# Thread: Coterminal Angles Work How Again?

1. ## Coterminal Angles Work How Again?

Ok, so let me start by saying that this is my first post here, so I am sory if I do anything wrong, or If this is not the right place to post. If so, it is entirely un-intentional and I will do whatever I can to fix this mistake.

I am 16, homeschooled, and teach myself. Most of you are probably wondering why I am not just asking my parents how coterminal angles work. Im not asking my parents, because I made a deal with them when I was 5 that I could homeschool as long as I didnt need their help.

So, now that you understand why I'm here, lets get to the question.

My understanding of coterminal angles is this:
A coterminal angles share the same terminal line.

By this defenition, each angle has infinite coterminal angles.

So if this is true, why do the practice problems only have one answer?

Laim.

2. Originally Posted by Wierd
Ok, so let me start by saying that this is my first post here, so I am sory if I do anything wrong, or If this is not the right place to post. If so, it is entirely un-intentional and I will do whatever I can to fix this mistake.

I am 16, homeschooled, and teach myself. Most of you are probably wondering why I am not just asking my parents how coterminal angles work. Im not asking my parents, because I made a deal with them when I was 5 that I could homeschool as long as I didnt need their help.

So, now that you understand why I'm here, lets get to the question.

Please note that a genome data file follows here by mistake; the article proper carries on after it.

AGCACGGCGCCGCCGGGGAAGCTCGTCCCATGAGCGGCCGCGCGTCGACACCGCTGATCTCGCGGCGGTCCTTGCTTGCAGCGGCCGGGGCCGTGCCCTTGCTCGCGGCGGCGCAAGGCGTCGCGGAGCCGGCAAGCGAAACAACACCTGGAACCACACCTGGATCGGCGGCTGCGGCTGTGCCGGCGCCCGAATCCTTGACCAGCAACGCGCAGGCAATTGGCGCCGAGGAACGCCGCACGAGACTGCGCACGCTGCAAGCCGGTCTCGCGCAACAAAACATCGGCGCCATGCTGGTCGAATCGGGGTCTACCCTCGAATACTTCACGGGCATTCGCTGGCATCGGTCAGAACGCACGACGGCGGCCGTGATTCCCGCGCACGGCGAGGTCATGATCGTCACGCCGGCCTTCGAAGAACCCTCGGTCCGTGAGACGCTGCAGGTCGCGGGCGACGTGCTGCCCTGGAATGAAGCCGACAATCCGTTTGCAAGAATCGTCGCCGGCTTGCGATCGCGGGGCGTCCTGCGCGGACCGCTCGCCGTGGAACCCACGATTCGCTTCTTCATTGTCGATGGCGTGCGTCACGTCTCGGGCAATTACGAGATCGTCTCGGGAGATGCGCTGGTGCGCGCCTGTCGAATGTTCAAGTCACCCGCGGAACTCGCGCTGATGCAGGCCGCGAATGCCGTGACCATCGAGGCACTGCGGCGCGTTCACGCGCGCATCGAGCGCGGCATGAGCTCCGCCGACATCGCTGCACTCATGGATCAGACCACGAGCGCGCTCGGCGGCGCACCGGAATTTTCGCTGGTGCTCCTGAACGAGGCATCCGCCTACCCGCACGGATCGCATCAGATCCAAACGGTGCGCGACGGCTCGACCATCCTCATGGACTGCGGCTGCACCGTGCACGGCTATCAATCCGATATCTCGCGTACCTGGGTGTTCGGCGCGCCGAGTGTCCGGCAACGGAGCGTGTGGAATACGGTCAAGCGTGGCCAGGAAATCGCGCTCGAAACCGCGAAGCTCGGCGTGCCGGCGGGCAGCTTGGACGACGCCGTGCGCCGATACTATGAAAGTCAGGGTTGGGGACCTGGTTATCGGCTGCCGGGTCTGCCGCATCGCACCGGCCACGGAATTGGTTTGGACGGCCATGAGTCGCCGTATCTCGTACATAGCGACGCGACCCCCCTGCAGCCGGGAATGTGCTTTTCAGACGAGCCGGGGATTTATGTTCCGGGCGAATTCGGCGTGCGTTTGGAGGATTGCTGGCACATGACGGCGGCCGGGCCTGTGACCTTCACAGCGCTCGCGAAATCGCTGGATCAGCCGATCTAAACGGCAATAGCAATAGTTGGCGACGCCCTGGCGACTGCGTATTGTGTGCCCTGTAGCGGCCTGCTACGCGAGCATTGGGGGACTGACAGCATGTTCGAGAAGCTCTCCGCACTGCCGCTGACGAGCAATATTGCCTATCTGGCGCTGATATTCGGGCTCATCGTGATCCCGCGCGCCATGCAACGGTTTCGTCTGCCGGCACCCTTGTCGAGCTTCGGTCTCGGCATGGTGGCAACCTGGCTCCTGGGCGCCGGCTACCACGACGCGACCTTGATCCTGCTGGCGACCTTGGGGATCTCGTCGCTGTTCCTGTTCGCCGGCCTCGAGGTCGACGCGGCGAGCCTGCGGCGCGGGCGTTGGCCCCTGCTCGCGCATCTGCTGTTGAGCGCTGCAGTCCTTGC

My understanding of coterminal angles is this:
A coterminal angles share the same terminal line.

By this defenition, each angle has infinite coterminal angles.

So if this is true, why do the practice problems only have one answer?

Laim.

Hi Wierd,

You are right about the definition of coterminal angles. They all have the same terminal side.

The practice problems probably (and I'm guessing here) are asking what coterminal angle between 0 and 360 degrees is equivalent to the given angle.

For example: What coterminal angle between 0 and 360 degrees is equivalent to 450 degrees.

Answer: 450 - 360 = 90 degrees

Another answer would be -270 degrees if the range were to be changed to -360 < angle < 360.

Does that help at all? The answer depends upon the range which should be given in the exercise.

3. To rephrase/supplement masters, with the hope of furthering your understanding...

"each angle has [an infinite number] of coterminal angles" would be a more accurate statement, and you are right in questioning how they can come up with just one answer!

It would be like us defining "co-decimal" to mean numbers that have the same stuff after the decimal. So 4.391 and 1985.391 and -2.391 would all be co-decimal because they all have "391" after the decimal.
If I asked for a number that is co-decimal to 4.391 but is between, say, 8 and 9, you could easily answer 8.391

In our co-decimal example, it's easy to go between co-decimal numbers; you just add or subtract 1 (or any integer) until you're in the desired range.

Now for coterminal angles, the process is identical; we are just adding/subtracting 360degrees (or 2π radians...) until we land in the desired range.

4. Thank you so much for the fast reply guys! I totaly get it now!

5. You are welcome! Come back anytime.